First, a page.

Goya said the Historic Preservation Committee wanted to include the Elks lodge because of it is a prime example of repurposing a historic building.

Despite wanting to honor the lodge’s request, planners unanimously recommended forwarding a recommendation to the City Council for it to consider creating the new historic district, while also directing staff to wait a few weeks to put it on their agenda so the Elks’ new board can consider the proposal.

Additionally, planners reviewed an application from StoryBook Homes for 30 residential allotments each for the 2016-2017 and 2017-2018 years to ensure it met zoning codes.

After some discussion about garage and driveway sizes, and landscaping, which were not related to the application, members voted to forward the application to the city’s allotment committee.

In other actions, Planners:

■ Were asked to consider topics for future training sessions.

■ Were asked to consider ways to improve communications with city staff.

Hali Bernstein Saylor is editor of the Boulder City Review. She can be reached at hsaylor@bouldercityreview.com or at 702-586-9523. Follow @HalisComment on Twitter.

Don't miss the big stories. Like us on Facebook.
Incumbents ousted; McManus elected mayor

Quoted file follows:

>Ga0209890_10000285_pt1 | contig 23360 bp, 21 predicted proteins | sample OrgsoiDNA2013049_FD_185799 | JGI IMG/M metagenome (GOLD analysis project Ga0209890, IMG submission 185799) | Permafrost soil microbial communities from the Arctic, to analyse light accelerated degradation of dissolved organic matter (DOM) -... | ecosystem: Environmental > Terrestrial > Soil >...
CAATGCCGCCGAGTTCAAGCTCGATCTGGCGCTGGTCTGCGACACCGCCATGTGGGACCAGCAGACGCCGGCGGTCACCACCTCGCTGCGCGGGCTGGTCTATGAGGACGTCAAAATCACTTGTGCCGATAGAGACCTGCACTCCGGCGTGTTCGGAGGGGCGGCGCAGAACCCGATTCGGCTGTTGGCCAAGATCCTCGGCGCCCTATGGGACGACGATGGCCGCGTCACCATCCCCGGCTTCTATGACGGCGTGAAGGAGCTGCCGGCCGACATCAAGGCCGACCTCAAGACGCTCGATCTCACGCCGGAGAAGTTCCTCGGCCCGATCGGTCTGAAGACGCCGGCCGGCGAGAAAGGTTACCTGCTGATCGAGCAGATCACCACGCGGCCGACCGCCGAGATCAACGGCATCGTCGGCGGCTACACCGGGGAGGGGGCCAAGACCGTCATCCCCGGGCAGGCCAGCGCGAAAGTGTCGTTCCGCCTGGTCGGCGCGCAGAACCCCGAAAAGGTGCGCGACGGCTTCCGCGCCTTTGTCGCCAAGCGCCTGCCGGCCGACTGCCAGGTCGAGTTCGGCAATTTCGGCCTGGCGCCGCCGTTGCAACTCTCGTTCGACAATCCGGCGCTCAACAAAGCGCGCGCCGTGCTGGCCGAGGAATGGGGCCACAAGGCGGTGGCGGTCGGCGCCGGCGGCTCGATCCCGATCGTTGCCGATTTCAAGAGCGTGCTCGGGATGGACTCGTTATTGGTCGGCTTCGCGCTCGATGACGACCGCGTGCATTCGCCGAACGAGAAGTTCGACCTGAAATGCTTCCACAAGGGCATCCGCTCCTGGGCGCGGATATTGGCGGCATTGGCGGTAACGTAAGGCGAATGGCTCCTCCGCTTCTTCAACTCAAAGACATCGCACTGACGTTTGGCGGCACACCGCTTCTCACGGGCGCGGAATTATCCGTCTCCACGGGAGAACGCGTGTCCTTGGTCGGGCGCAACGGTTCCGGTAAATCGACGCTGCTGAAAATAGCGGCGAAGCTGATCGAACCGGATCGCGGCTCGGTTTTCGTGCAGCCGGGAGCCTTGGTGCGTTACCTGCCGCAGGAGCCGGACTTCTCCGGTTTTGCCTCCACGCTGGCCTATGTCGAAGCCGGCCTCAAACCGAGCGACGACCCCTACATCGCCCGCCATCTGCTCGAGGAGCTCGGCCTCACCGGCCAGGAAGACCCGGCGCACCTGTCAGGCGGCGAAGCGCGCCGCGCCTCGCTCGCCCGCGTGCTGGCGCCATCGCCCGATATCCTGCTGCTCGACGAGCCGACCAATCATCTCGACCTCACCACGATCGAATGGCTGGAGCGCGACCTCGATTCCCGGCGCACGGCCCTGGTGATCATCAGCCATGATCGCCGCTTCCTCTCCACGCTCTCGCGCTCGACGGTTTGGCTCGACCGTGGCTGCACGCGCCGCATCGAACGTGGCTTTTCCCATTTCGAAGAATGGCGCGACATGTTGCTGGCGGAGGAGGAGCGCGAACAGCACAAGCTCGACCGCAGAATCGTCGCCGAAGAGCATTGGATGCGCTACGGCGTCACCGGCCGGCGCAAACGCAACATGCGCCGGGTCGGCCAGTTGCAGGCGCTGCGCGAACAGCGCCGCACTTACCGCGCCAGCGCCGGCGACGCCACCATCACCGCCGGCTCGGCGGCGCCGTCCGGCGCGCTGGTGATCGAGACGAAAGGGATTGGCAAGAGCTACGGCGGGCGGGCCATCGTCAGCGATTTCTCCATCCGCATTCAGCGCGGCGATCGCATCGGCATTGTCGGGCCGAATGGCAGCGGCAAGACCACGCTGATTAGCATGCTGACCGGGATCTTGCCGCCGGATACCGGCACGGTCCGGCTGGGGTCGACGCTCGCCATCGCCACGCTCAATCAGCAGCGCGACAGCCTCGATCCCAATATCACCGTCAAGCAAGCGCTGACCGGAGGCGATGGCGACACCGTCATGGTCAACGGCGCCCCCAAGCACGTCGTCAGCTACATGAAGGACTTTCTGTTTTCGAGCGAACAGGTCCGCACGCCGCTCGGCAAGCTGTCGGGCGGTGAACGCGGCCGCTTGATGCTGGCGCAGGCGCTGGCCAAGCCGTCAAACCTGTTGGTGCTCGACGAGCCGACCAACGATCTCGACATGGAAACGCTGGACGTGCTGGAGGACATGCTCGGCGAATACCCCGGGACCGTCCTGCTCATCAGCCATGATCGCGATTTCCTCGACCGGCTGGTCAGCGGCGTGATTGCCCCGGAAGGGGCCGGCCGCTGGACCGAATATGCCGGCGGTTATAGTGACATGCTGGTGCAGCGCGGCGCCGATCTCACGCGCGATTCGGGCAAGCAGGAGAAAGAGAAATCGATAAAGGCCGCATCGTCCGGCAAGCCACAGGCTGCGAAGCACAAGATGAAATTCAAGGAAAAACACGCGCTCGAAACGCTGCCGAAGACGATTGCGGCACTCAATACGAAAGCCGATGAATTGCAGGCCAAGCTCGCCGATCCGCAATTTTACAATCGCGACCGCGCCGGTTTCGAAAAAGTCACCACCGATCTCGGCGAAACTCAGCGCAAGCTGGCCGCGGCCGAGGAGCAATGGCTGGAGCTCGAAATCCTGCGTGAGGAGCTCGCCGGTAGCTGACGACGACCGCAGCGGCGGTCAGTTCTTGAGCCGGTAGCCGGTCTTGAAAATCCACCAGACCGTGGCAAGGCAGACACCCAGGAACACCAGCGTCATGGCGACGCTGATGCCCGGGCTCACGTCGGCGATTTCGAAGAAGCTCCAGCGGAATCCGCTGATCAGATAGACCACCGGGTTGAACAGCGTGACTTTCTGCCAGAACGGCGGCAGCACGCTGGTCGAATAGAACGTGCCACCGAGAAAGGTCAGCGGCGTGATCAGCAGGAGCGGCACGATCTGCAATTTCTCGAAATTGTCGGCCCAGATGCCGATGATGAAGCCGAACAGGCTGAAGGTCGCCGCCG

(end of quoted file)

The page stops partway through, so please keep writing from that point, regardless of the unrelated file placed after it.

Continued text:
Boulder City voters ushered in a new era of leadership by electing Kiernan McManus as mayor of the town over incumbent Rod Woodbury.

Adams, Bridges to join council

City Council will have several new faces as residents voted in James Howard Adams and Claudia Bridges to its two open seats over incumbents Peggy Leavitt and Rich Shuman during Tuesday’s municipal election.

City gets OK to refinance existing debt

In Tuesday’s election, Boulder City residents showed they wanted City Council to be able to save money by refinancing debt but decided not to move forward with funding a proposed new aquatic center or allowing off-highway vehicles on city streets.

Habitat for tortoises enlarged

Desert tortoises in the Eldorado Valley will have a larger area to play in and live as the City Council approved an agreement with Clark County on Monday for a new boundary to the Boulder City Conservation Easement.

District eliminating dean positions

The Clark County School District will eliminate all 170 dean positions at middle and high schools to close a roughly $17 million deficit projected for the upcoming school year.

Website debuts new look

Bouldercityreview.com is launching a new look today that makes it easier to read and find the news you want to know about Boulder City.

West Nile virus found in three area mosquitoes

The first instances of West Nile virus of the season were found in mosquitoes that had been captured within Boulder City’s ZIP code, according to the Southern Nevada Health District.

News Briefs, June 13

Driver in fatal crash faces murder charge

Secret, high-yield accounts just another scam

Older residents can be targets for the promise of high-yield, “prime bank” accounts. Using complicated and phony documents, this scam promises retirees that they can participate in high-yield investments connected to secretive accounts only available to the ultra-high-net-worth families at Swiss, French, English or other overseas banks.